(I think the gulf in corruption index between north asian and north european is a hint of this clannishness still being there underneath but publicly overpowered.)

    The second option would be changing people at a more implicit level. I couldn’t think of how this could happen but now i think the marriage patterns and exogamy are the obvious way. If you make people more related to each other then contributing towards public goods makes perfect sense at a genetic and implicit level. So europeans didn’t need as much conscientousness as the north asians because they reduced internal conflict and increased group co-operation levels through exogamy and implicit processing instead.

    (I think the difference between white European (and north asian) and white American attitudes to healthcare is more to do with differences in homogeneity than differences in idealogy or rather the differences in idealogy are due to differences in homogeneity.)

    (I think the second component was population density. The riverine-valley empires had the surplus for both very high population densities and an elite to form. This would have given motive and means to go the first route. Europe’s lack of that geographical feature may have been what led to going down the second path which is less reliant on elite enforcement. Also the European route – if that is what it was – didn’t have to deal with Nile type densities relatively recently. The big jump in Europe would then come at the industrial revolution with people suddenly living at far-eastern densities without the additional restraint of thousands of years of selection for conscientousness – hence dramatically lethal penal codes.)

    That would be how the endogamy-exogamy thing would fit into how i was looking at this before but it’s become a lot broader now.

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  11. “i’ve had in my mind for some time now the idea that ideology, whether religious or political, is somehow connected to human reproductive patterns. not that all of ideology is dictated by our mating patterns, but that at least some of it is influenced by our mating patterns.”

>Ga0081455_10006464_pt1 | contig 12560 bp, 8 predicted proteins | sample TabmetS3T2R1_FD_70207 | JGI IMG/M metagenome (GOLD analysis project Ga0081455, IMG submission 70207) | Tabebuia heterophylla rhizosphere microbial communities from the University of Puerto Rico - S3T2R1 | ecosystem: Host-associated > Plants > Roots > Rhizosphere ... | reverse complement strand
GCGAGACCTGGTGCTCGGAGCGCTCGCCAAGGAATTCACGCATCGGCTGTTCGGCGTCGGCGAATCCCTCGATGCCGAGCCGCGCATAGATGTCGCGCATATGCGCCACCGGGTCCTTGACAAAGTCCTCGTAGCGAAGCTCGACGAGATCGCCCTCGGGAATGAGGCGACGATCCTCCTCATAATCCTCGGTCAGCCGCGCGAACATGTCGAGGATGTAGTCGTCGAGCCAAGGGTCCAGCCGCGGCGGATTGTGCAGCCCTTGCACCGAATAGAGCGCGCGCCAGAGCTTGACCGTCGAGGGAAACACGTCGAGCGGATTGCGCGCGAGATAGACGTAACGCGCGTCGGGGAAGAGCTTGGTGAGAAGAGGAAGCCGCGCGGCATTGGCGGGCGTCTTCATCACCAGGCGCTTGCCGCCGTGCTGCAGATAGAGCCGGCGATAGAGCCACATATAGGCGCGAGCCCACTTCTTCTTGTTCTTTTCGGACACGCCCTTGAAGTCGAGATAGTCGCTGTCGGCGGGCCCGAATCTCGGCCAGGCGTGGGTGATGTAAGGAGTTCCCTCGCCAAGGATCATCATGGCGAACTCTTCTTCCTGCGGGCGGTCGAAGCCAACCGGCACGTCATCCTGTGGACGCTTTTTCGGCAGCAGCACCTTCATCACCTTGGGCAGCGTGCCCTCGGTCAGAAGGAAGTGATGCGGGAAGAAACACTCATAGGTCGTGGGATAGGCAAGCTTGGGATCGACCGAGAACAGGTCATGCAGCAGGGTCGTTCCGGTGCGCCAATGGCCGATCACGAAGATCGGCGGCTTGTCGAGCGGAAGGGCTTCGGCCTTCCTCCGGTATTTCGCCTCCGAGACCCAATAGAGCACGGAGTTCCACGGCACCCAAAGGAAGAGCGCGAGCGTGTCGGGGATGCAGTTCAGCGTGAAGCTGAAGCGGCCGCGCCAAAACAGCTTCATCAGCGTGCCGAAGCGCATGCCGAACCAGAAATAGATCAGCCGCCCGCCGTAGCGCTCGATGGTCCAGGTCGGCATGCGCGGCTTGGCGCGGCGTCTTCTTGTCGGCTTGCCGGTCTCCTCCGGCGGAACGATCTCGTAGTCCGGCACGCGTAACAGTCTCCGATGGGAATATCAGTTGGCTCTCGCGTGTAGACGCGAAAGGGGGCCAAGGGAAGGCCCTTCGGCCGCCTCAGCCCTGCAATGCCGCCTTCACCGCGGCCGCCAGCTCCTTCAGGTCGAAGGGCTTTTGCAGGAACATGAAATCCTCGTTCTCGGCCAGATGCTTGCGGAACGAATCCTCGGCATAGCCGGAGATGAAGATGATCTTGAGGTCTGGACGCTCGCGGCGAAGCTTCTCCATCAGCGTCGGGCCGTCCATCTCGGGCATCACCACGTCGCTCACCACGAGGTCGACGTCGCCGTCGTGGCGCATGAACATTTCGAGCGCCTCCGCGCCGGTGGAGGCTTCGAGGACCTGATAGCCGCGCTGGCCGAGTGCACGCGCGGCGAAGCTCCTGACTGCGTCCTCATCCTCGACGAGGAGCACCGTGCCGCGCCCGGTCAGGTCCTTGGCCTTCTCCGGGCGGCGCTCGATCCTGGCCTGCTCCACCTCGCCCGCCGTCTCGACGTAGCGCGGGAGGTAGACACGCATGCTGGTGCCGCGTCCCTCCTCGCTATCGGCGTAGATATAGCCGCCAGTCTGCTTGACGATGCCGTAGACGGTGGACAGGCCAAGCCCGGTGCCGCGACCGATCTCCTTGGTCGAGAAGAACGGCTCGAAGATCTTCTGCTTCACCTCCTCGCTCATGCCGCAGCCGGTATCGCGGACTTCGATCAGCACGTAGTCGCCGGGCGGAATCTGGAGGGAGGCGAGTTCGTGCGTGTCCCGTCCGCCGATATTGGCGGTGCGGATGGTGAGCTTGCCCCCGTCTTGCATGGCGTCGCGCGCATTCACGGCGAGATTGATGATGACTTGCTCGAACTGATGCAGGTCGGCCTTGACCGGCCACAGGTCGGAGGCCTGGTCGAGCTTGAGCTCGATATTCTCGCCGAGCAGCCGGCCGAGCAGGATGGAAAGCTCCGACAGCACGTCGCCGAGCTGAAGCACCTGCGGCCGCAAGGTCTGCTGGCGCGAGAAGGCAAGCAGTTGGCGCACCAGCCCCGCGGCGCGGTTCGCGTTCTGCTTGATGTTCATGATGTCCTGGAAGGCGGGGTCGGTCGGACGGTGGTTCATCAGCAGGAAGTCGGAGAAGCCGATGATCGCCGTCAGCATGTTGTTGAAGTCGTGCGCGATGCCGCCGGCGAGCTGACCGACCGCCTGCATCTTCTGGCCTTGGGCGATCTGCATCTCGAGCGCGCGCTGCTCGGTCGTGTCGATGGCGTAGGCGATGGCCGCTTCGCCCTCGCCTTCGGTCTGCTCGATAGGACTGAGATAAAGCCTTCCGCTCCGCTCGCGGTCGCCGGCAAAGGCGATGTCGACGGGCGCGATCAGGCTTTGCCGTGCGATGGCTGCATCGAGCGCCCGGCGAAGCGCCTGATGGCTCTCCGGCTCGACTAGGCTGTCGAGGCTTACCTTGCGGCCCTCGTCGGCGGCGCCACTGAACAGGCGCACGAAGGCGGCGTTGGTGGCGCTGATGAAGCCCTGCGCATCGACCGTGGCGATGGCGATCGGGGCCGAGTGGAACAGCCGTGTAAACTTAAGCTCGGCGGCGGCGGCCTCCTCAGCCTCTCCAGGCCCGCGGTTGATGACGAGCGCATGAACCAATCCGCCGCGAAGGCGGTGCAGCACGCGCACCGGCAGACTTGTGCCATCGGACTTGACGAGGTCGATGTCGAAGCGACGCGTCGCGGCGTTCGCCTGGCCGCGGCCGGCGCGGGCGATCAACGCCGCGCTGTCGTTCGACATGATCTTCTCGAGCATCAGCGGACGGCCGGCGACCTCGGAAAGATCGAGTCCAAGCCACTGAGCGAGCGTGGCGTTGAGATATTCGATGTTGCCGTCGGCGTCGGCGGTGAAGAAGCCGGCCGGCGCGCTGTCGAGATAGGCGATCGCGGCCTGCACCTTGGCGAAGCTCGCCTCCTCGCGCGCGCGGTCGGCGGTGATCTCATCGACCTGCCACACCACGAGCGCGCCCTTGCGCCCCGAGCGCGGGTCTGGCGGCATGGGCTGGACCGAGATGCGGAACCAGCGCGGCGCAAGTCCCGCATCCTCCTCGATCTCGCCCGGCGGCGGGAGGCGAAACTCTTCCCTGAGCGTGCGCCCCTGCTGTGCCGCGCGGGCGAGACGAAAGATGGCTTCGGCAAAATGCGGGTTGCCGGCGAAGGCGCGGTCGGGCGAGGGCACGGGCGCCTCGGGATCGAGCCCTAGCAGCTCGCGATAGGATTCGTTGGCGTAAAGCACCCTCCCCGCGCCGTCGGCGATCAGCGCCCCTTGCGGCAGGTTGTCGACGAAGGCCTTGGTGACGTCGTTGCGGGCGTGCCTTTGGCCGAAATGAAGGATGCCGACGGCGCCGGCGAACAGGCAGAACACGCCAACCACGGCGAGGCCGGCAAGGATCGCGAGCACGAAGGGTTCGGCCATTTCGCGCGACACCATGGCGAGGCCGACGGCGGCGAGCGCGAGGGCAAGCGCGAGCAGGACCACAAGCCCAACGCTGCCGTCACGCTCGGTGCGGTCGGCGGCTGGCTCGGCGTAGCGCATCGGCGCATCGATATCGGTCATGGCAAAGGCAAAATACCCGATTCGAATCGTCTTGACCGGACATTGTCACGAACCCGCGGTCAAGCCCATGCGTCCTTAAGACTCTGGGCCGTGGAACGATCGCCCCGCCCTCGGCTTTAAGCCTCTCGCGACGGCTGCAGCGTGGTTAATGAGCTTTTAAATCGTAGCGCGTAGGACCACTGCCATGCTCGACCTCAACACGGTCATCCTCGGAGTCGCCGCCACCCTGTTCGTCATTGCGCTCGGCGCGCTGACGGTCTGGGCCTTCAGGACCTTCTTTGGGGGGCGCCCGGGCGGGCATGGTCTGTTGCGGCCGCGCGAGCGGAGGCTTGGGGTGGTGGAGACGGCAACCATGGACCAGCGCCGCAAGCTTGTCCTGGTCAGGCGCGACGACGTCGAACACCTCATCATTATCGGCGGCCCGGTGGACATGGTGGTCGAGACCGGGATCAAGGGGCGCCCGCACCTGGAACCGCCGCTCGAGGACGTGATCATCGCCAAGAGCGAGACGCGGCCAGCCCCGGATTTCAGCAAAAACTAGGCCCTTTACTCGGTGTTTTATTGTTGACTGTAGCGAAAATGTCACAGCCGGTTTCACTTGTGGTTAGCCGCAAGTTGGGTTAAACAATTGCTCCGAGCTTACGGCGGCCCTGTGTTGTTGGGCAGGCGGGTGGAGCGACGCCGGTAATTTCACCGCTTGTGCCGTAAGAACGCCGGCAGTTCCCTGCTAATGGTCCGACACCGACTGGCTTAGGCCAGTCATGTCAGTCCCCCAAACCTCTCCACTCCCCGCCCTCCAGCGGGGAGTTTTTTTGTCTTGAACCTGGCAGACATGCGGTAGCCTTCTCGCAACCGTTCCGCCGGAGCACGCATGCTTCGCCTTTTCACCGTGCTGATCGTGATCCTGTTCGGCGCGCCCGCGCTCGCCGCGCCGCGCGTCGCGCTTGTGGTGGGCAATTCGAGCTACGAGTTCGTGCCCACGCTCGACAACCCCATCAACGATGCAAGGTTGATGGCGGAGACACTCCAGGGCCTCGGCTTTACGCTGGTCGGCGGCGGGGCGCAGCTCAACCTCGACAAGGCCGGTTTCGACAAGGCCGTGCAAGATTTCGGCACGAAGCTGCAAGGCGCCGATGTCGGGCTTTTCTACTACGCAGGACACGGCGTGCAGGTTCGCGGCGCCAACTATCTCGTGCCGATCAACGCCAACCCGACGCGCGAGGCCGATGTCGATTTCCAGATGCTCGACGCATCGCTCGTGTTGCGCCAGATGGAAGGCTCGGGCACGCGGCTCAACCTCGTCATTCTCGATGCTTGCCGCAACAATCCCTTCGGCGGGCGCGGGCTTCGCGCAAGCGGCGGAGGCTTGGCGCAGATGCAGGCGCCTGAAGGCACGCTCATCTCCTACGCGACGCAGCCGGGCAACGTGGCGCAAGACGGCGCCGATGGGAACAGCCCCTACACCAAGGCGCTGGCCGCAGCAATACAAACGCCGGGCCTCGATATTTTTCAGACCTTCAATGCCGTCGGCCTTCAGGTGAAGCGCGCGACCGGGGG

I think you’re right.

    .
    the first question to ask, maybe, is what are ideologies for?

    If the premise is, neccessity is the mother of evolution then idealogies most likely serve a neccessary purpose.

    Humans are social creatures.

    Under the right circumstance there are group benefits from co-operating at larger scales.

    You can enforce co-operation but that has significant amounts of friction loss i.e. the guys holding the whips could be helping to push.

    Voluntary co-operation has less friction loss.

    Twins naturally co-operate.

    Voluntary co-operation is a natural product of a sense of unity (whether real or imagined).

    So if there’s a group benefit from larger scale voluntary co-operation that creates a selection pressure for things that create unity.

    One route to increased unity is increased blood-ties. The ideal level of endogamy might be that which suits the maximum level of co-operation a human group was capable of at that time. Say there are four levels of co-operation: clan, tribe, city-state, nation (or neighborhood, town, regional, national) and endogamy among the population across the levels was rated a-b-c-d.

    10-0-0-0 might represent hunter-gathers or small clans of pastoralists or even farmers in particularly rugged terrain that prevented large-scale groups. At that level of organisation the tightest possibe family ties might be optimal.

    At the next level 6-4-0-0 might be optimal, 5-3-2 at the next and 4-3-2-1 at the national level.